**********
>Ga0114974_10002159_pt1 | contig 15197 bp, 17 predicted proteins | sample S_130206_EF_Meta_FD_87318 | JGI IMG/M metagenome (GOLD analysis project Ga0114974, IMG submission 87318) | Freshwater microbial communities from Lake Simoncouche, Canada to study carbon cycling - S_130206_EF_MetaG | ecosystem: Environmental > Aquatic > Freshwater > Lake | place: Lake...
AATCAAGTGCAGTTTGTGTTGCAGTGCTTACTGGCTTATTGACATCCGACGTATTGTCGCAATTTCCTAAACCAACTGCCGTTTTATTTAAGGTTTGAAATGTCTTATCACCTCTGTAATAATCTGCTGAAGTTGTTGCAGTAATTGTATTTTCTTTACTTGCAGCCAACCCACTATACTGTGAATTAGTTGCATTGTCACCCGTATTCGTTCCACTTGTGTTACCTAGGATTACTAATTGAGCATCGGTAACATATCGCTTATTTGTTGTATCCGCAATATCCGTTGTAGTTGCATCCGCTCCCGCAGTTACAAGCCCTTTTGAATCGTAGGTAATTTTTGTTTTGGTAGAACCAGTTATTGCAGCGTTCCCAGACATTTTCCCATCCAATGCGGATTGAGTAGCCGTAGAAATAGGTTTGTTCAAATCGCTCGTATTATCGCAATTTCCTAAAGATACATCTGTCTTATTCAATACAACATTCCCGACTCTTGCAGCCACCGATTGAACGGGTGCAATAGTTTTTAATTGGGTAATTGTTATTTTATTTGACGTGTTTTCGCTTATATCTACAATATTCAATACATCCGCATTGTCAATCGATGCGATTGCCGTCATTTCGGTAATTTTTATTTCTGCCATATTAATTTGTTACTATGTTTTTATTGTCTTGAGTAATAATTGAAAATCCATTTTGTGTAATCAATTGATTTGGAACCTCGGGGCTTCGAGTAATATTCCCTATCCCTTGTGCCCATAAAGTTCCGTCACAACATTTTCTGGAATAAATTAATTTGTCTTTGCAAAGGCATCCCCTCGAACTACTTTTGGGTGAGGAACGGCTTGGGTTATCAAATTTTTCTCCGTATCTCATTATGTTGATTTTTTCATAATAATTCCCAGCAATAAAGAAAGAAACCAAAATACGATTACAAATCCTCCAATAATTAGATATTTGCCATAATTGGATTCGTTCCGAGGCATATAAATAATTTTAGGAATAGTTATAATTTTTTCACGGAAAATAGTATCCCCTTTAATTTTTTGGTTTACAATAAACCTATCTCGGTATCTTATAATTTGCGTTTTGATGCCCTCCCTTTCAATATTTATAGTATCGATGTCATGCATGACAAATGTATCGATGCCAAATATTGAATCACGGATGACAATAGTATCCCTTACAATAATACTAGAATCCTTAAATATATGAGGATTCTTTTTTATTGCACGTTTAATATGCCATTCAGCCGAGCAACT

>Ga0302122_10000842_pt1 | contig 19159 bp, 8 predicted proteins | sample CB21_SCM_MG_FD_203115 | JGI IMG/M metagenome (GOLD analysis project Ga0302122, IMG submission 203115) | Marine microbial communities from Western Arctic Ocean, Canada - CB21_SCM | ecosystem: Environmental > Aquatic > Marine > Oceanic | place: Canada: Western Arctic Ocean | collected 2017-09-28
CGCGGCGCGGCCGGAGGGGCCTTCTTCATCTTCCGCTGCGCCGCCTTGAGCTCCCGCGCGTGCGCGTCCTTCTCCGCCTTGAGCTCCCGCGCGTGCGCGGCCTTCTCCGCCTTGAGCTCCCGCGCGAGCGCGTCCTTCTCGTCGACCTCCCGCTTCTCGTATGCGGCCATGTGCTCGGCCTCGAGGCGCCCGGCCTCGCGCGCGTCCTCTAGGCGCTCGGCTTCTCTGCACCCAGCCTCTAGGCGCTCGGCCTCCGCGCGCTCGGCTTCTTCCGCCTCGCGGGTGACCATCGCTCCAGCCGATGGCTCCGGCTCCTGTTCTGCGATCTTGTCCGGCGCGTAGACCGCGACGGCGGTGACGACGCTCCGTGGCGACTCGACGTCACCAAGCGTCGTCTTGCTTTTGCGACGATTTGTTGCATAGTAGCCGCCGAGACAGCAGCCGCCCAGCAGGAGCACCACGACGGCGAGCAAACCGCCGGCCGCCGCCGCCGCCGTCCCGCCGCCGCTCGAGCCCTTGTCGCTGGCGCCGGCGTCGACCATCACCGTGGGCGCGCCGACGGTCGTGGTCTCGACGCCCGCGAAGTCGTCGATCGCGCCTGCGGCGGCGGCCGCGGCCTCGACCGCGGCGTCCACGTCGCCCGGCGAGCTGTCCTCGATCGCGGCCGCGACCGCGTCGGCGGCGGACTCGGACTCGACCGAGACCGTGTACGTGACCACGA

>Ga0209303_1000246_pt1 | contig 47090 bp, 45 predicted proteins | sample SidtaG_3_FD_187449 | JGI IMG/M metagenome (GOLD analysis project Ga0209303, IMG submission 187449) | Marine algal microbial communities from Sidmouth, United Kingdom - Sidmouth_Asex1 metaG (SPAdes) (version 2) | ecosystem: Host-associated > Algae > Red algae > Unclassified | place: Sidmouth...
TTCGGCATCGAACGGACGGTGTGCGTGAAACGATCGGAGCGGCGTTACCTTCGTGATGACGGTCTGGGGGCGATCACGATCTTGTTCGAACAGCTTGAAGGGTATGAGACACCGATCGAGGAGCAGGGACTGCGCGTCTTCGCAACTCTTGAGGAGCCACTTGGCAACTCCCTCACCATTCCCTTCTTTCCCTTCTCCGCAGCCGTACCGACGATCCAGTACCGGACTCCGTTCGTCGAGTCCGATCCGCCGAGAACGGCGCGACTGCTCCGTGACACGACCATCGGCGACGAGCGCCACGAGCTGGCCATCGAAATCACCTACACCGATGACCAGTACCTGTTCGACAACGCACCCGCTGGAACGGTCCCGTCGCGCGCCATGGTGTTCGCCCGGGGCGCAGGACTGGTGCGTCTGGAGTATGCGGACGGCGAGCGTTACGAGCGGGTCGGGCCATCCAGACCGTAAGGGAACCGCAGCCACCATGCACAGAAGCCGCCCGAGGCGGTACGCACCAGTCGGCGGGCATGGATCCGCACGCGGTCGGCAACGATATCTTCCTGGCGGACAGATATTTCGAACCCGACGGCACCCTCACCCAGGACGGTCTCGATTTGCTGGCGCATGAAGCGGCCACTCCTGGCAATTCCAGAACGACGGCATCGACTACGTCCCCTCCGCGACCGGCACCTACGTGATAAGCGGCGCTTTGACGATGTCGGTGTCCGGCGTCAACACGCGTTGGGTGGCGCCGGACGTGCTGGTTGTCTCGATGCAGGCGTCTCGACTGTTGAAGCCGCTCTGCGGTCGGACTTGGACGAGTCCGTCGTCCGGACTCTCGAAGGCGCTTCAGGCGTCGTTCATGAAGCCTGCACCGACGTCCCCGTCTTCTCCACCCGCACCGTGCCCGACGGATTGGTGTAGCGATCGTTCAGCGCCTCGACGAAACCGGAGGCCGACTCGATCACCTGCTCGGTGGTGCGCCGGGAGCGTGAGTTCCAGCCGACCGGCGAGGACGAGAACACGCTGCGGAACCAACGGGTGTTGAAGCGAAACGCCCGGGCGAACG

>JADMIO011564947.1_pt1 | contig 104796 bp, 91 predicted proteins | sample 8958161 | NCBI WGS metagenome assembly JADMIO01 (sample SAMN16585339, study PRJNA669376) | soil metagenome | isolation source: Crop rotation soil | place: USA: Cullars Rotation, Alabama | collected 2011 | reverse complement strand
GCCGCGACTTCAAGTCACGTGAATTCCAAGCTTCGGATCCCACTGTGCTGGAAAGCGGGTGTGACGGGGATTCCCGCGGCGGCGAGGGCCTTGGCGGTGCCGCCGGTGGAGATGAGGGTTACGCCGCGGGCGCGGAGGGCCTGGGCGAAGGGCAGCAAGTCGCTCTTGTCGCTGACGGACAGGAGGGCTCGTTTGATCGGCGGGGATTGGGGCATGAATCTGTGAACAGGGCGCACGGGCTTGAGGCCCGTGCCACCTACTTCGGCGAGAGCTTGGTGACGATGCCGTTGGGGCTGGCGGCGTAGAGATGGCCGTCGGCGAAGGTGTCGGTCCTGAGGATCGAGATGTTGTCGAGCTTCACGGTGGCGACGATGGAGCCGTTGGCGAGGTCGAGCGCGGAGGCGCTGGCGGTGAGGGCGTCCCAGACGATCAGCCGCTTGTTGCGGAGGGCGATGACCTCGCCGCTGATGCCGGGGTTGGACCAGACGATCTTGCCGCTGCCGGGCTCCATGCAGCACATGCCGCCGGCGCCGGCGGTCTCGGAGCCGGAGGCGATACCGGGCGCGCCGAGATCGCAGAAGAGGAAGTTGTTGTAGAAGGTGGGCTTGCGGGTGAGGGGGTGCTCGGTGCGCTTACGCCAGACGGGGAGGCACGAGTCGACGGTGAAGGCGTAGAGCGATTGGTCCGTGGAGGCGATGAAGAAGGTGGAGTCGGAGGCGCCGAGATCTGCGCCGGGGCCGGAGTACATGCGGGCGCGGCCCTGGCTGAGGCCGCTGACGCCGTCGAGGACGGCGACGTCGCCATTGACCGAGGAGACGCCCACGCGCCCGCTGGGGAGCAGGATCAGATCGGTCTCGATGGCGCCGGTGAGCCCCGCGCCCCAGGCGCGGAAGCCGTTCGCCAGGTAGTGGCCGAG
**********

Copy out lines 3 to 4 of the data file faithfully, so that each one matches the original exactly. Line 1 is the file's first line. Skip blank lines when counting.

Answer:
>Ga0302122_10000842_pt1 | contig 19159 bp, 8 predicted proteins | sample CB21_SCM_MG_FD_203115 | JGI IMG/M metagenome (GOLD analysis project Ga0302122, IMG submission 203115) | Marine microbial communities from Western Arctic Ocean, Canada - CB21_SCM | ecosystem: Environmental > Aquatic > Marine > Oceanic | place: Canada: Western Arctic Ocean | collected 2017-09-28
CGCGGCGCGGCCGGAGGGGCCTTCTTCATCTTCCGCTGCGCCGCCTTGAGCTCCCGCGCGTGCGCGTCCTTCTCCGCCTTGAGCTCCCGCGCGTGCGCGGCCTTCTCCGCCTTGAGCTCCCGCGCGAGCGCGTCCTTCTCGTCGACCTCCCGCTTCTCGTATGCGGCCATGTGCTCGGCCTCGAGGCGCCCGGCCTCGCGCGCGTCCTCTAGGCGCTCGGCTTCTCTGCACCCAGCCTCTAGGCGCTCGGCCTCCGCGCGCTCGGCTTCTTCCGCCTCGCGGGTGACCATCGCTCCAGCCGATGGCTCCGGCTCCTGTTCTGCGATCTTGTCCGGCGCGTAGACCGCGACGGCGGTGACGACGCTCCGTGGCGACTCGACGTCACCAAGCGTCGTCTTGCTTTTGCGACGATTTGTTGCATAGTAGCCGCCGAGACAGCAGCCGCCCAGCAGGAGCACCACGACGGCGAGCAAACCGCCGGCCGCCGCCGCCGCCGTCCCGCCGCCGCTCGAGCCCTTGTCGCTGGCGCCGGCGTCGACCATCACCGTGGGCGCGCCGACGGTCGTGGTCTCGACGCCCGCGAAGTCGTCGATCGCGCCTGCGGCGGCGGCCGCGGCCTCGACCGCGGCGTCCACGTCGCCCGGCGAGCTGTCCTCGATCGCGGCCGCGACCGCGTCGGCGGCGGACTCGGACTCGACCGAGACCGTGTACGTGACCACGA